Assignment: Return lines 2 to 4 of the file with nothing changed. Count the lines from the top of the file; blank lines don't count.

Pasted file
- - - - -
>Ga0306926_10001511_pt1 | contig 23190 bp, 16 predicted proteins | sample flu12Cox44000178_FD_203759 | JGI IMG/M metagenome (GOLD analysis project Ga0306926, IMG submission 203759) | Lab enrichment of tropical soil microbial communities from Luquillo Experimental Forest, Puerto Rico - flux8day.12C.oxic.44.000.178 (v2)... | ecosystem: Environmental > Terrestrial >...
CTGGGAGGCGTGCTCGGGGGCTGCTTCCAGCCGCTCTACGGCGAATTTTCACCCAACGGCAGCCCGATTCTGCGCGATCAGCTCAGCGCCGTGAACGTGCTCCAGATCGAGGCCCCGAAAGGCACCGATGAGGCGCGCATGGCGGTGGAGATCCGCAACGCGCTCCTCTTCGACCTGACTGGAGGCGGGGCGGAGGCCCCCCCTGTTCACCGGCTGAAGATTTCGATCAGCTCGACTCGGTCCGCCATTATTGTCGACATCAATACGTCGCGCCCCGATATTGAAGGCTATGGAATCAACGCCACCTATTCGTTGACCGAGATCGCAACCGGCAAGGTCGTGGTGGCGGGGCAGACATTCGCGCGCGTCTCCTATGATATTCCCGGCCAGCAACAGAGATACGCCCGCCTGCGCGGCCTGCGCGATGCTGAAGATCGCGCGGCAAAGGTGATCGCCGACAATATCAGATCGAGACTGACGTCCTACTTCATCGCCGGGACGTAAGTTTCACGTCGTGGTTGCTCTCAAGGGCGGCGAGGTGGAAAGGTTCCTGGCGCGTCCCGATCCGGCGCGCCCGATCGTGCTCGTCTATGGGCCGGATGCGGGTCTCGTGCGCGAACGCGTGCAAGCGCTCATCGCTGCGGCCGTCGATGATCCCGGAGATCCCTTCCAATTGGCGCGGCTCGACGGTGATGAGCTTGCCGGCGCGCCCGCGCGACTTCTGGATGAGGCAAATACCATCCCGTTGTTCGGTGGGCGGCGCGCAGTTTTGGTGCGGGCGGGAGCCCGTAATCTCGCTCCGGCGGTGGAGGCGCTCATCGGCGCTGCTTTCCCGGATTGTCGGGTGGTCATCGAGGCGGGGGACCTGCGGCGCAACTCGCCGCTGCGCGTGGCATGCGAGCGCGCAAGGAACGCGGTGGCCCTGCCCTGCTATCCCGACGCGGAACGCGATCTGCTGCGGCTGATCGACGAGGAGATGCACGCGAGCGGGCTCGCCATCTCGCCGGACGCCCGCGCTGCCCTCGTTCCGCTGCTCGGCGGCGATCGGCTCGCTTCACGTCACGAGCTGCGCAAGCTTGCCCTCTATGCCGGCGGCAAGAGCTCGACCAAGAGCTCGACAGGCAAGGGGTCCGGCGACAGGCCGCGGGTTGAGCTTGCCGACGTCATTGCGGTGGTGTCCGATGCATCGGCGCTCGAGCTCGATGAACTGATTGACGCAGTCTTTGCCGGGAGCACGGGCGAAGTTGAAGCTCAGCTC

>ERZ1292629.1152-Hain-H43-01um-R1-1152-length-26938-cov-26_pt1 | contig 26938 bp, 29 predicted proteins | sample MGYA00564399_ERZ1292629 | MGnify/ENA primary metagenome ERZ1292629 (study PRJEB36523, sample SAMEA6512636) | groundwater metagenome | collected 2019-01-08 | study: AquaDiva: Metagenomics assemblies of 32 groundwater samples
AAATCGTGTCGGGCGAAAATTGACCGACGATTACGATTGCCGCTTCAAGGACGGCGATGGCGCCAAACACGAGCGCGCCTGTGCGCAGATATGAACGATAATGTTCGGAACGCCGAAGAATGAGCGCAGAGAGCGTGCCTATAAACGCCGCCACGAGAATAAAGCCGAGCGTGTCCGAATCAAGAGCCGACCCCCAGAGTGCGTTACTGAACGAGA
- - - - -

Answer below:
CTGGGAGGCGTGCTCGGGGGCTGCTTCCAGCCGCTCTACGGCGAATTTTCACCCAACGGCAGCCCGATTCTGCGCGATCAGCTCAGCGCCGTGAACGTGCTCCAGATCGAGGCCCCGAAAGGCACCGATGAGGCGCGCATGGCGGTGGAGATCCGCAACGCGCTCCTCTTCGACCTGACTGGAGGCGGGGCGGAGGCCCCCCCTGTTCACCGGCTGAAGATTTCGATCAGCTCGACTCGGTCCGCCATTATTGTCGACATCAATACGTCGCGCCCCGATATTGAAGGCTATGGAATCAACGCCACCTATTCGTTGACCGAGATCGCAACCGGCAAGGTCGTGGTGGCGGGGCAGACATTCGCGCGCGTCTCCTATGATATTCCCGGCCAGCAACAGAGATACGCCCGCCTGCGCGGCCTGCGCGATGCTGAAGATCGCGCGGCAAAGGTGATCGCCGACAATATCAGATCGAGACTGACGTCCTACTTCATCGCCGGGACGTAAGTTTCACGTCGTGGTTGCTCTCAAGGGCGGCGAGGTGGAAAGGTTCCTGGCGCGTCCCGATCCGGCGCGCCCGATCGTGCTCGTCTATGGGCCGGATGCGGGTCTCGTGCGCGAACGCGTGCAAGCGCTCATCGCTGCGGCCGTCGATGATCCCGGAGATCCCTTCCAATTGGCGCGGCTCGACGGTGATGAGCTTGCCGGCGCGCCCGCGCGACTTCTGGATGAGGCAAATACCATCCCGTTGTTCGGTGGGCGGCGCGCAGTTTTGGTGCGGGCGGGAGCCCGTAATCTCGCTCCGGCGGTGGAGGCGCTCATCGGCGCTGCTTTCCCGGATTGTCGGGTGGTCATCGAGGCGGGGGACCTGCGGCGCAACTCGCCGCTGCGCGTGGCATGCGAGCGCGCAAGGAACGCGGTGGCCCTGCCCTGCTATCCCGACGCGGAACGCGATCTGCTGCGGCTGATCGACGAGGAGATGCACGCGAGCGGGCTCGCCATCTCGCCGGACGCCCGCGCTGCCCTCGTTCCGCTGCTCGGCGGCGATCGGCTCGCTTCACGTCACGAGCTGCGCAAGCTTGCCCTCTATGCCGGCGGCAAGAGCTCGACCAAGAGCTCGACAGGCAAGGGGTCCGGCGACAGGCCGCGGGTTGAGCTTGCCGACGTCATTGCGGTGGTGTCCGATGCATCGGCGCTCGAGCTCGATGAACTGATTGACGCAGTCTTTGCCGGGAGCACGGGCGAAGTTGAAGCTCAGCTC

>ERZ1292629.1152-Hain-H43-01um-R1-1152-length-26938-cov-26_pt1 | contig 26938 bp, 29 predicted proteins | sample MGYA00564399_ERZ1292629 | MGnify/ENA primary metagenome ERZ1292629 (study PRJEB36523, sample SAMEA6512636) | groundwater metagenome | collected 2019-01-08 | study: AquaDiva: Metagenomics assemblies of 32 groundwater samples
AAATCGTGTCGGGCGAAAATTGACCGACGATTACGATTGCCGCTTCAAGGACGGCGATGGCGCCAAACACGAGCGCGCCTGTGCGCAGATATGAACGATAATGTTCGGAACGCCGAAGAATGAGCGCAGAGAGCGTGCCTATAAACGCCGCCACGAGAATAAAGCCGAGCGTGTCCGAATCAAGAGCCGACCCCCAGAGTGCGTTACTGAACGAGA